Eritrea: 28 prisoners of conscience detained 18 years ago must be immediately and unconditionally released
The Eritrean government must release the 11 politicians and 17 journalists who were arrested in 2001 after criticising President Isaias Afwerki’s rule, and have never been seen or heard from since, Amnesty International said today as it launched an 18-day social media campaign marking the 18th anniversary of the arrests.
The 11 politicians were arrested for writing an open letter to President Afwerki urging him to respect the constitution by holding elections and upholding the rule of law, while the 17 journalists were arrested for reporting on the politicians’ letter. None of the 28 have been seen or heard from since nor have any of them been formally charged with any offence.
It is a travesty that this appalling injustice persists almost two decades on, more so now that Eritrea is a member of the UN Human Rights Council.
“It is a travesty that this appalling injustice persists almost two decades on, more so now that Eritrea is a member of the UN Human Rights Council,” said Seif Magango, Amnesty International’s Deputy Director for East Africa, the Horn and the Great Lakes.
“This continued arbitrary detention shows the lengths President Isaias Afwerki’s government will go to in its unceasing attempts to crush dissent. Like hundreds of other prisoners of conscience in arbitrary detention in Eritrea, these 28 men and women are prisoners of conscience and must be released immediately and unconditionally.”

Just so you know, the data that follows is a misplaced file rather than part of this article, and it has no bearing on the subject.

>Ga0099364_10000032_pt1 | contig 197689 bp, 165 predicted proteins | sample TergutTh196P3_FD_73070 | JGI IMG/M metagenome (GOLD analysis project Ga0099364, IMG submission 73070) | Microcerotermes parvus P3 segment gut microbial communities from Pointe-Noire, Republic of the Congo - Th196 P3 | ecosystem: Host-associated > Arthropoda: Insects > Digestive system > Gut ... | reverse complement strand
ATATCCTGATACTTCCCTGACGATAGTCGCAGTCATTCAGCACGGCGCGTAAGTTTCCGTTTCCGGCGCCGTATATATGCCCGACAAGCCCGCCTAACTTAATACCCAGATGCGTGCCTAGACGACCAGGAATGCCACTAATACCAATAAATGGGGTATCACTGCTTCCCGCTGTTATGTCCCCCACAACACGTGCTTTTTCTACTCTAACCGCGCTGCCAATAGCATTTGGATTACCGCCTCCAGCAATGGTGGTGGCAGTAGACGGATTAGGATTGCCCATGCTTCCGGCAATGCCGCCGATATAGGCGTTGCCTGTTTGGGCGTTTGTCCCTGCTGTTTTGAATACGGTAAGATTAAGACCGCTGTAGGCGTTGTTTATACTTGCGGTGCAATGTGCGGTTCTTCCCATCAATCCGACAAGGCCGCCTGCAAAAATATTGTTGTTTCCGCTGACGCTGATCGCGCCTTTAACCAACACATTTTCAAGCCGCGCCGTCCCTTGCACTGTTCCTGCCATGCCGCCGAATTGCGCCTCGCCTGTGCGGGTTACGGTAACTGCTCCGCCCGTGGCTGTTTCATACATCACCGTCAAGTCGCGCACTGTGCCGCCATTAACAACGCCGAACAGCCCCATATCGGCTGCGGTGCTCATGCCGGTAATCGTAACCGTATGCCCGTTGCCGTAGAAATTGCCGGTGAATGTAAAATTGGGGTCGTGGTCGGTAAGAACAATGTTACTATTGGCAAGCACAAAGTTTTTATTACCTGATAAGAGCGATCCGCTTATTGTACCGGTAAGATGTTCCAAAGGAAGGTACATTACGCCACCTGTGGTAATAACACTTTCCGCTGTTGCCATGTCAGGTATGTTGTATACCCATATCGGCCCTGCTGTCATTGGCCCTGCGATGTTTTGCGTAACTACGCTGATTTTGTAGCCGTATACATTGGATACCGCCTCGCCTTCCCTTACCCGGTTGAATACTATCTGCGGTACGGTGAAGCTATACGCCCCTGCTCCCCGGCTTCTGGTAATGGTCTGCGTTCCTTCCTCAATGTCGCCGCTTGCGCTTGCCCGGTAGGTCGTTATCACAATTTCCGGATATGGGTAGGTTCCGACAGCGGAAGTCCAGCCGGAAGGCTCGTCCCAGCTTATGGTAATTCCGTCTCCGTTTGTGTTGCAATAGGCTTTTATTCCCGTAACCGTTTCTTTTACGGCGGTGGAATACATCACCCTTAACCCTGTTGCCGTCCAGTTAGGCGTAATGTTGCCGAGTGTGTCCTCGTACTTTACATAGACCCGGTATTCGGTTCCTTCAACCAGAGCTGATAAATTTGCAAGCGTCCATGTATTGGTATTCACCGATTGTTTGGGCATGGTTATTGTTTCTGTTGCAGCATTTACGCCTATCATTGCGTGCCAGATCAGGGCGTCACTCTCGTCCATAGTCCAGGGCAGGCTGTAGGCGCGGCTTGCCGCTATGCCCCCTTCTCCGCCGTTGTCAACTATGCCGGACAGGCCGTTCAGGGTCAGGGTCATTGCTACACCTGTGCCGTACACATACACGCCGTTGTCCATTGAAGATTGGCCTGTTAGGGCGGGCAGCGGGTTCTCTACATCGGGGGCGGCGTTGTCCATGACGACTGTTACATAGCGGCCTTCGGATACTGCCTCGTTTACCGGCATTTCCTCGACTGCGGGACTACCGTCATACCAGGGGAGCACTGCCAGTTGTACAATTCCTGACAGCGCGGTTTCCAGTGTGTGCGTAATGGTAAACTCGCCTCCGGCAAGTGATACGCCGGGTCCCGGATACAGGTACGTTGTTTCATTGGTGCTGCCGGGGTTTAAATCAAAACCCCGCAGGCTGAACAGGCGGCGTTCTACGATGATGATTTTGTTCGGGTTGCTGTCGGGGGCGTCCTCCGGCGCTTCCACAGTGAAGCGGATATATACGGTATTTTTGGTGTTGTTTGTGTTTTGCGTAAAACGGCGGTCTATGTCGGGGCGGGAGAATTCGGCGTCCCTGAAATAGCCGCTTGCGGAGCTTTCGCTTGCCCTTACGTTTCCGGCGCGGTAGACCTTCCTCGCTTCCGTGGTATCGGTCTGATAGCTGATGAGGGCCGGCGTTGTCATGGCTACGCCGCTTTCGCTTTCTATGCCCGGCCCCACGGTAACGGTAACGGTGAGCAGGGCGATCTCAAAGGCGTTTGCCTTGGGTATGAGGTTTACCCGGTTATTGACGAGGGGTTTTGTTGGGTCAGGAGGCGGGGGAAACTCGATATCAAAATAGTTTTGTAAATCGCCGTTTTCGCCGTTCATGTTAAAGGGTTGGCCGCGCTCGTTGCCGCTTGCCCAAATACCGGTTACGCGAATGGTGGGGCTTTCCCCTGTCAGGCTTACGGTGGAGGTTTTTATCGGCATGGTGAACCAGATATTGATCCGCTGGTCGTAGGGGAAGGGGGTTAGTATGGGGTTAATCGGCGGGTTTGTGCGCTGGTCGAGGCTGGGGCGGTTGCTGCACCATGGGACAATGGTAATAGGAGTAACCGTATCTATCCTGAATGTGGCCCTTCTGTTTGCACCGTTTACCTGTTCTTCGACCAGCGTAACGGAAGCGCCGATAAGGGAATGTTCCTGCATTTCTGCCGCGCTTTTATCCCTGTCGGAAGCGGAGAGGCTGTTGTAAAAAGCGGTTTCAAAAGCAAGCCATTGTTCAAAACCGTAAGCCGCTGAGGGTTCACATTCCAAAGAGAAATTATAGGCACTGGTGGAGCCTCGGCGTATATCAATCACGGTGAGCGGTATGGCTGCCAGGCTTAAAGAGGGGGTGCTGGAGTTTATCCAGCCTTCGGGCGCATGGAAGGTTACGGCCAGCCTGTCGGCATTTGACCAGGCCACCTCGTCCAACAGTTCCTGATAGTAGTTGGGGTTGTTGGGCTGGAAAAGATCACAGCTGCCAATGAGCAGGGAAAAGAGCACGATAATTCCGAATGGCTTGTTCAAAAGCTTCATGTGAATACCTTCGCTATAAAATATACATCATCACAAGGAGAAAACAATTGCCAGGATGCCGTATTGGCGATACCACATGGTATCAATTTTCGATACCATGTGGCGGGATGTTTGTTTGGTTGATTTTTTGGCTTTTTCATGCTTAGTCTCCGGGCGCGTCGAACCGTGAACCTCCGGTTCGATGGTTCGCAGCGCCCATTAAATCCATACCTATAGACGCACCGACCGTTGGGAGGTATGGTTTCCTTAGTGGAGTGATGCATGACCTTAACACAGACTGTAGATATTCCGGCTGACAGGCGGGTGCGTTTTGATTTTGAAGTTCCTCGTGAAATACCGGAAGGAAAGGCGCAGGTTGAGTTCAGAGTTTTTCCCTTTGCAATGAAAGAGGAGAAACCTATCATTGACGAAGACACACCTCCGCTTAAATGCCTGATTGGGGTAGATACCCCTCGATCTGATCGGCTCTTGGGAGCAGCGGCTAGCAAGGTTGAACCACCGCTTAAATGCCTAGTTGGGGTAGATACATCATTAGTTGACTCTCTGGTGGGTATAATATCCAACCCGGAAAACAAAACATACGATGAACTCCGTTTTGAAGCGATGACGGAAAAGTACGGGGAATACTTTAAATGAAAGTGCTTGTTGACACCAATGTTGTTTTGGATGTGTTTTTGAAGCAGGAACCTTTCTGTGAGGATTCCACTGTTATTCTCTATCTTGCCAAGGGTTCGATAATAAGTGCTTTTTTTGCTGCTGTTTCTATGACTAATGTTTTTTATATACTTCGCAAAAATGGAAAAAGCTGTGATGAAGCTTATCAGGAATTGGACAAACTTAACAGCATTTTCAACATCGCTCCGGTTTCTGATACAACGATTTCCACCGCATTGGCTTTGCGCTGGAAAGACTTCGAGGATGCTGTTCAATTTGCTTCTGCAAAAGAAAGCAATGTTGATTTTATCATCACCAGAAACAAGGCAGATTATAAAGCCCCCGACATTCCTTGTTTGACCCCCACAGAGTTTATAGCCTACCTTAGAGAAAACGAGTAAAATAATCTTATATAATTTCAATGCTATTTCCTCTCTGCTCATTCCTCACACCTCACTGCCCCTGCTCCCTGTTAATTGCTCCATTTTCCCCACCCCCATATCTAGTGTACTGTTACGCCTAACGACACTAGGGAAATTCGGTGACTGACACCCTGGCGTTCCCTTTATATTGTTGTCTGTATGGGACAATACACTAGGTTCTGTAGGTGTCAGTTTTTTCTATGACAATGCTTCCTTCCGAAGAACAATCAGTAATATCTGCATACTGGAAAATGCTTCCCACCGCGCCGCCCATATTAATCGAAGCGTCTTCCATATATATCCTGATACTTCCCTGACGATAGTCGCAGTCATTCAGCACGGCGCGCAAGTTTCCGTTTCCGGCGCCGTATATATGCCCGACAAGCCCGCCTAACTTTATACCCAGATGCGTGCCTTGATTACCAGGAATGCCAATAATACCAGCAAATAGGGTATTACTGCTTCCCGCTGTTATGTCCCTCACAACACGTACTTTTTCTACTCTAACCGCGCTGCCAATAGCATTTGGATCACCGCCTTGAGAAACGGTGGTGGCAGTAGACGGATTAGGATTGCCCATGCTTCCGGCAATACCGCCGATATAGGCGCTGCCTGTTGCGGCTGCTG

Like hundreds of other prisoners of conscience in arbitrary detention in Eritrea, these 28 men and women are prisoners of conscience and must be released immediately and unconditionally.
The launch of Amnesty International’s 18-day campaign coincides with the first anniversary of the arrest of the country’s former finance minister, Berhane Abrehe. He was arrested on 17 September 2018 after he published a book calling on citizens to peacefully campaign for democracy in the country. He has neither been seen nor heard from since.
Like many other prisoners of conscience, Berhane Abrehe is thought to be held at a secret location with absolutely no access to the outside world. His family has not been informed of his whereabouts or health status since he was arrested.
The world must stand with the victims and their families and not tire in calling on the Eritrean authorities to release them immediately and unconditionally.
“The extent of injustice flagrantly displayed by President Isaias Afwerki and his government against these detainees and other prisoners of conscience remains deeply concerning. The world must stand with the victims and their families and not tire in calling on the Eritrean authorities to release them immediately and unconditionally,” said Seif Magango.
Among the 11 politicians arrested 18 years ago is Aster Fissehatsion, a veteran pro-independence fighter and prominent member of the Eritrean Peoples’ Liberation Front (EPLF), and her ex-husband, former vice-president and foreign minister Mahmoud Ahmed Sheriffo. Others are former foreign ministers Haile Woldetensae and Petros Solomon. Dawit Isaak and Seyoum Tsehaye, both editors and journalists for Setit, an independent publication were arrested the same day for covering the politicians’ arrests.
Petros Solomon’s wife, Aster Yohannes, returned from the USA to care for her children on learning of his arrest only to be arrested on arrival at Asmara International Airport in December 2003.
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